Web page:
When IS 72 opened its doors in 1975, veteran teacher Cliff Hagen said, “the philosophy was open education,” symbolized by one wing of the school using retractable partitions rather than doors to separate classrooms.
But in recent years, open classrooms became untenable for security reasons. Then, as in-person classes resumed amid the pandemic, teachers were shuttling between classrooms, but they weren’t given the keys for the doors. Compounding the problem, some classrooms didn’t have working door locks and others were missing doorknobs.
Enter Jason Bentsen, who in September 2021 became the chapter leader at the school in the Heartland Village section of Staten Island because, after 12 years there, most recently as an art teacher, “you start to realize there’s more than just the children who need your help.”
He visited every classroom to speak with members and logged the 30 classrooms that could not be locked. Then, he raised the issue at his consultation committee meeting with his principal and at the school’s safety committee meeting that fall. He was told it would take months to resolve the issue since the replacement of defective doors had to go through a bidding process.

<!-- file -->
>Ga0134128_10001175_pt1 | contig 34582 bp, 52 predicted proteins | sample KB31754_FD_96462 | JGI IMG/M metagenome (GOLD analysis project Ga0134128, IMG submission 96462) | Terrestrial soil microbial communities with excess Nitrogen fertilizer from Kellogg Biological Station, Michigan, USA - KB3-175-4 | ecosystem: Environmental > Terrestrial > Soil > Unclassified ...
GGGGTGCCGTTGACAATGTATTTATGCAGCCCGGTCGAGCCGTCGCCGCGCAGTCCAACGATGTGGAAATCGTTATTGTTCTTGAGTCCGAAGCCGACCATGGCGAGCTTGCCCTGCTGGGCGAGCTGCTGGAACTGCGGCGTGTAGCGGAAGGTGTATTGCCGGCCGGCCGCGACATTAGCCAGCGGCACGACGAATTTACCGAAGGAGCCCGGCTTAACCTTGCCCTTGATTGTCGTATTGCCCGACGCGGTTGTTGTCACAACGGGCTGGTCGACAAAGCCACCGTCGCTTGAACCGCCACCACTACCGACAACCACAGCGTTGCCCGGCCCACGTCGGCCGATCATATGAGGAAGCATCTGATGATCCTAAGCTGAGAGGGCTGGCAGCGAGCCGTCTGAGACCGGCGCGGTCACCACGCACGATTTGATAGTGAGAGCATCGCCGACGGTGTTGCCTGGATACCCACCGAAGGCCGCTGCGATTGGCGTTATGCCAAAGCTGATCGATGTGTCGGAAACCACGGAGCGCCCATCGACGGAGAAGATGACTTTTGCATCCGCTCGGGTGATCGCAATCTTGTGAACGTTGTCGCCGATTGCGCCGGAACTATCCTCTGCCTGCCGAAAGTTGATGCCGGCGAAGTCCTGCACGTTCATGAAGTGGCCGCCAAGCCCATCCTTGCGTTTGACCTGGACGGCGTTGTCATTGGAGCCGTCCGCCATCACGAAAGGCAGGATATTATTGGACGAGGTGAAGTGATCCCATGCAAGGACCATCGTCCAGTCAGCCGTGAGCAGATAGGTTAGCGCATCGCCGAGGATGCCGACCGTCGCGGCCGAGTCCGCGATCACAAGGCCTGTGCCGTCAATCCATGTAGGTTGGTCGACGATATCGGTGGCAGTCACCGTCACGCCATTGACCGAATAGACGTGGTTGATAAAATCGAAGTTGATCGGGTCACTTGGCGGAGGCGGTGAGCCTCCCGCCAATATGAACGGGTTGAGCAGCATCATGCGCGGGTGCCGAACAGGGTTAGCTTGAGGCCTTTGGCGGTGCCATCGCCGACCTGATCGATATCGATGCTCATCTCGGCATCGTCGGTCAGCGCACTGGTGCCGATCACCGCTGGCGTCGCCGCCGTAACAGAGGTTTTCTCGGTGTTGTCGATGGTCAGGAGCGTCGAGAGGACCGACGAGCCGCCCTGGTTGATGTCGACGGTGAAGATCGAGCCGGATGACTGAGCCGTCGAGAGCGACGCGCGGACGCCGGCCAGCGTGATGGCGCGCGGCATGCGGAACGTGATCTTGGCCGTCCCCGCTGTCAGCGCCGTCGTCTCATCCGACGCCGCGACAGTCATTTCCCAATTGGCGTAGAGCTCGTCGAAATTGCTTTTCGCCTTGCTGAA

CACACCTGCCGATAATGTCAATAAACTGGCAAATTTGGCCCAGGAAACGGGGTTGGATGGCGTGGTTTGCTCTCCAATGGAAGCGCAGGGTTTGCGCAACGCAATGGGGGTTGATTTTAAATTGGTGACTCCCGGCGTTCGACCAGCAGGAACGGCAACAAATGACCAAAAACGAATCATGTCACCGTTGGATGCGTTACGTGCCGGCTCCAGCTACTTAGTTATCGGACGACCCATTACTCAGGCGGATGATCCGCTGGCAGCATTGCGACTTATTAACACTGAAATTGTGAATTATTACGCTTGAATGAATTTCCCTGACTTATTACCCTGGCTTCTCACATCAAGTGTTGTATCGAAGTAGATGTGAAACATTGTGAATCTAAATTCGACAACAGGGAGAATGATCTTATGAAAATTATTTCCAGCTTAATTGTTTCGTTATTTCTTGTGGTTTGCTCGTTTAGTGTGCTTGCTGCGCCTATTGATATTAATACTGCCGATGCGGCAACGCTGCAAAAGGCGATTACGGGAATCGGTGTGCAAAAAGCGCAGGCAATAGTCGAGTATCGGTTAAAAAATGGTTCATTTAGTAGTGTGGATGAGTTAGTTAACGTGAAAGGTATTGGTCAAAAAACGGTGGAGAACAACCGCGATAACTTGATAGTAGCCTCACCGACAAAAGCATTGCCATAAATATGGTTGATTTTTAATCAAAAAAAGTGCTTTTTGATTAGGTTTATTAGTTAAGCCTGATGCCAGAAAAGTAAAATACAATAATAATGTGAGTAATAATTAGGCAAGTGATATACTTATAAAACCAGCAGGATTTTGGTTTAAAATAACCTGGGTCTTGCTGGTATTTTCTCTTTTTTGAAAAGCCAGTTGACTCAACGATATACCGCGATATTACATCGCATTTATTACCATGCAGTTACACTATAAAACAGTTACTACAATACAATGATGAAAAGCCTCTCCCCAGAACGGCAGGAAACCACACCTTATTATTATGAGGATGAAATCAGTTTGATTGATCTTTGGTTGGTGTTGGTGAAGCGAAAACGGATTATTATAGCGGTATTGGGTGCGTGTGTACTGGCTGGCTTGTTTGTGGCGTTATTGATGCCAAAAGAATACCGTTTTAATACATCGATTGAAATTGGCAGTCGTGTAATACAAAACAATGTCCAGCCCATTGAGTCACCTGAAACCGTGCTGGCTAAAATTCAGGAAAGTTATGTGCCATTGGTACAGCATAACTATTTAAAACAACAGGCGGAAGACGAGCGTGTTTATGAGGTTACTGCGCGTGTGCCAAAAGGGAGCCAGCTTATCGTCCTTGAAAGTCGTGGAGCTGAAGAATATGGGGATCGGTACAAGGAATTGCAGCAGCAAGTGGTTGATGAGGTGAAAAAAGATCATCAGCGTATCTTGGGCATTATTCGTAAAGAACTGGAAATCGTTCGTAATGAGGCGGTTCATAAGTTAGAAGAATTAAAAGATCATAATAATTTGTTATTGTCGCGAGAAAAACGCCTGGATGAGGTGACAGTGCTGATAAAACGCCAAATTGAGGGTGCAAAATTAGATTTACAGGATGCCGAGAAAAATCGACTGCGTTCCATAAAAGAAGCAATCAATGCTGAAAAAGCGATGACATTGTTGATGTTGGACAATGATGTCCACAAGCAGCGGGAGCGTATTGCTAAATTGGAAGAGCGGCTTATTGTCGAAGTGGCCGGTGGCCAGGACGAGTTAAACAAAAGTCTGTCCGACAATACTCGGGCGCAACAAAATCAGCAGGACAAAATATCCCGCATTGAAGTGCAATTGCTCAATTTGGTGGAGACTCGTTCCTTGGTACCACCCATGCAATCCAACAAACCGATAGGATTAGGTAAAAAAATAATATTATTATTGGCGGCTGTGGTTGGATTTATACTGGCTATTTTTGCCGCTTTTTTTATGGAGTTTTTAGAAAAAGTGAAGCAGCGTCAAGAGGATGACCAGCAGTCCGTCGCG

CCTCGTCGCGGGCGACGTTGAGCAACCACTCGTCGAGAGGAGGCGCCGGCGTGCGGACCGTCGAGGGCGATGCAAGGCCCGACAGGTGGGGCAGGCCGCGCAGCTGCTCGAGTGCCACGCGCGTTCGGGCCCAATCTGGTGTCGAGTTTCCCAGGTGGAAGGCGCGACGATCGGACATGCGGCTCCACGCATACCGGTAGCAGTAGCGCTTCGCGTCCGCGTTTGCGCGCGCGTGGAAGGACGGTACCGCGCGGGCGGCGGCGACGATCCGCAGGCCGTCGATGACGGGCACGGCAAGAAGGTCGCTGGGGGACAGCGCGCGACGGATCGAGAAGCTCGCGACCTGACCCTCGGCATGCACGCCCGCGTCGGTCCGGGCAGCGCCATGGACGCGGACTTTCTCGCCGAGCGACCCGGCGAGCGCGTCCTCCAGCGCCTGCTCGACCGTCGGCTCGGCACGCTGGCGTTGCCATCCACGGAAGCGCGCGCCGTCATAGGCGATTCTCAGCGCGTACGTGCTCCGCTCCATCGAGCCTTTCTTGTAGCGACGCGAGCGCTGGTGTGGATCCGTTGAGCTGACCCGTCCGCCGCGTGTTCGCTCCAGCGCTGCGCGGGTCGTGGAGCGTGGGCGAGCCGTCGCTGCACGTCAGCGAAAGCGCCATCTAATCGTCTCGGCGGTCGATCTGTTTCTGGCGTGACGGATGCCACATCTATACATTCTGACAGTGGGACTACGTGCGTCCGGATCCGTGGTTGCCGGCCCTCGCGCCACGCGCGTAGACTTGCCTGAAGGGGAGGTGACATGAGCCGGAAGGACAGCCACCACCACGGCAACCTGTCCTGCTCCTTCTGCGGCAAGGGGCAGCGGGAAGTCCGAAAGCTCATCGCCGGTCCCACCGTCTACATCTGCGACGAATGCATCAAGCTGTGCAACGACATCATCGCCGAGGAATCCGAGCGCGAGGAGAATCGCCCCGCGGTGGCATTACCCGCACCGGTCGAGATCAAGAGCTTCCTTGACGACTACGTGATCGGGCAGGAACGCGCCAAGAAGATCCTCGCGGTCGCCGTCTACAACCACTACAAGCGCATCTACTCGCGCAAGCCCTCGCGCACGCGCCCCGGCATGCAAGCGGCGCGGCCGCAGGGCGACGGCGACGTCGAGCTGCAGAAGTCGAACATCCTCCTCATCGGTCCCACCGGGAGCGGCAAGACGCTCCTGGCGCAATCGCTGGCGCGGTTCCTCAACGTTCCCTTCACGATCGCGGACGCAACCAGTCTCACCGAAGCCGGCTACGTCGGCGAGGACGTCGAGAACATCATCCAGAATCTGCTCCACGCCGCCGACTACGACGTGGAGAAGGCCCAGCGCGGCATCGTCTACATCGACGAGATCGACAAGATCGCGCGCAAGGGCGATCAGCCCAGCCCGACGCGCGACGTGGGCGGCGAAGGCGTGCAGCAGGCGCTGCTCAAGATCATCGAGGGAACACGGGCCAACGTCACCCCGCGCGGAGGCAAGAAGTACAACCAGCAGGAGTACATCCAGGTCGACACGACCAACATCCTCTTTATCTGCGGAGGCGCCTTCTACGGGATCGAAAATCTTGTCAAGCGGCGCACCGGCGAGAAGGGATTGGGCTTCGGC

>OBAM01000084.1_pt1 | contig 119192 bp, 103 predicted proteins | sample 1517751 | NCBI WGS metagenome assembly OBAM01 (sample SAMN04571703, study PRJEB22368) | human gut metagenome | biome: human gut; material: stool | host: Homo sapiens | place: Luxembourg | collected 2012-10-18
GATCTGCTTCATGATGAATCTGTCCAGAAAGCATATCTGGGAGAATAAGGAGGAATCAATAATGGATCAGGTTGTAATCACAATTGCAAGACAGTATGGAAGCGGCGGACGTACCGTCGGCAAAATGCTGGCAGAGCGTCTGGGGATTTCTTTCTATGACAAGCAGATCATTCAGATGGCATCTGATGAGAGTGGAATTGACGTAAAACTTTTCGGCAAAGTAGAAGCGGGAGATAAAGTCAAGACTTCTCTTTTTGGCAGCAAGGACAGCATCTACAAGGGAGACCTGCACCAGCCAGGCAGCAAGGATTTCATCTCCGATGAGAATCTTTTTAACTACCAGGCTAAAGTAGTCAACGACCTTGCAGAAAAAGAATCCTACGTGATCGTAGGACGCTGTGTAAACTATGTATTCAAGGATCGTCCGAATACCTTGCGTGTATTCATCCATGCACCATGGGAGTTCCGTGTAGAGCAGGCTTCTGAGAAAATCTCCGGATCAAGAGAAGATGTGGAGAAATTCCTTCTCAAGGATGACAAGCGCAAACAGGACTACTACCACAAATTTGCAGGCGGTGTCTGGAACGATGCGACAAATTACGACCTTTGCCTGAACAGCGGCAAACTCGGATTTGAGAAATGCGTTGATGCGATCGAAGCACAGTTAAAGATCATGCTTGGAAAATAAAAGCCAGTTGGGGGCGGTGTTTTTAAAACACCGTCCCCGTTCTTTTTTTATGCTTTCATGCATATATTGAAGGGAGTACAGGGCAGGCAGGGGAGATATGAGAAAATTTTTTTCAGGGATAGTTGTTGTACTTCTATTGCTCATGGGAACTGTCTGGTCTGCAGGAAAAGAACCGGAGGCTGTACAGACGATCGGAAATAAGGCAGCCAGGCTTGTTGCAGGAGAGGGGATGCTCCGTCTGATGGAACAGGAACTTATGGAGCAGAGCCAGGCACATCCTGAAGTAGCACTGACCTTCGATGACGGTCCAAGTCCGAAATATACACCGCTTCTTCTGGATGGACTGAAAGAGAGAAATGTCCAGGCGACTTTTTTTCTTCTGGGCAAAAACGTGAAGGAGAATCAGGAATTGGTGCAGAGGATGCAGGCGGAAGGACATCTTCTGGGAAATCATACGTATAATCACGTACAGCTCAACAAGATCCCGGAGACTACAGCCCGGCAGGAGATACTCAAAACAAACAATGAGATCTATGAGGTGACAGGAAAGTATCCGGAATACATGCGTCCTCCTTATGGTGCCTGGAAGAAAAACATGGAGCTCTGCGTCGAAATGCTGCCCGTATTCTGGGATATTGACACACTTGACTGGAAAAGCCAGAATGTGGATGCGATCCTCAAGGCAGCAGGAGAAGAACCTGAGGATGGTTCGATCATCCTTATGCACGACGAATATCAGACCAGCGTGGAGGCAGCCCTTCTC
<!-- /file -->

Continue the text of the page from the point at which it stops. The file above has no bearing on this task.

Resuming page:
Not satisfied with that answer, Bentsen arranged another meeting with the IS 72 principal, this time accompanied by Stuart Kaplan, the union’s Staten Island safety and health representative. That discussion, Bentsen said, “was the catalyst in getting the ball rolling.”
Bentsen and Kaplan laid out the problems posed by doors that didn’t lock or had no knobs: students could enter empty classrooms and supplies would go missing, and it was operationally impossible to place the school under lockdown in emergencies.
Kaplan also reached out to the Department of Education’s borough safety director and the deputy director of facilities for Staten Island. “We got it resolved within days,” he said.
While there are still several doors in need of replacement, the chapter is well on its way to securing every classroom.
Hagen, a special education teacher with more than 20 years at the school, praised the new chapter leader’s persistence. “He persevered,” Hagen said. “To work collaboratively through months of that process, you need someone who keeps everyone moving forward, and that’s what Jason did.”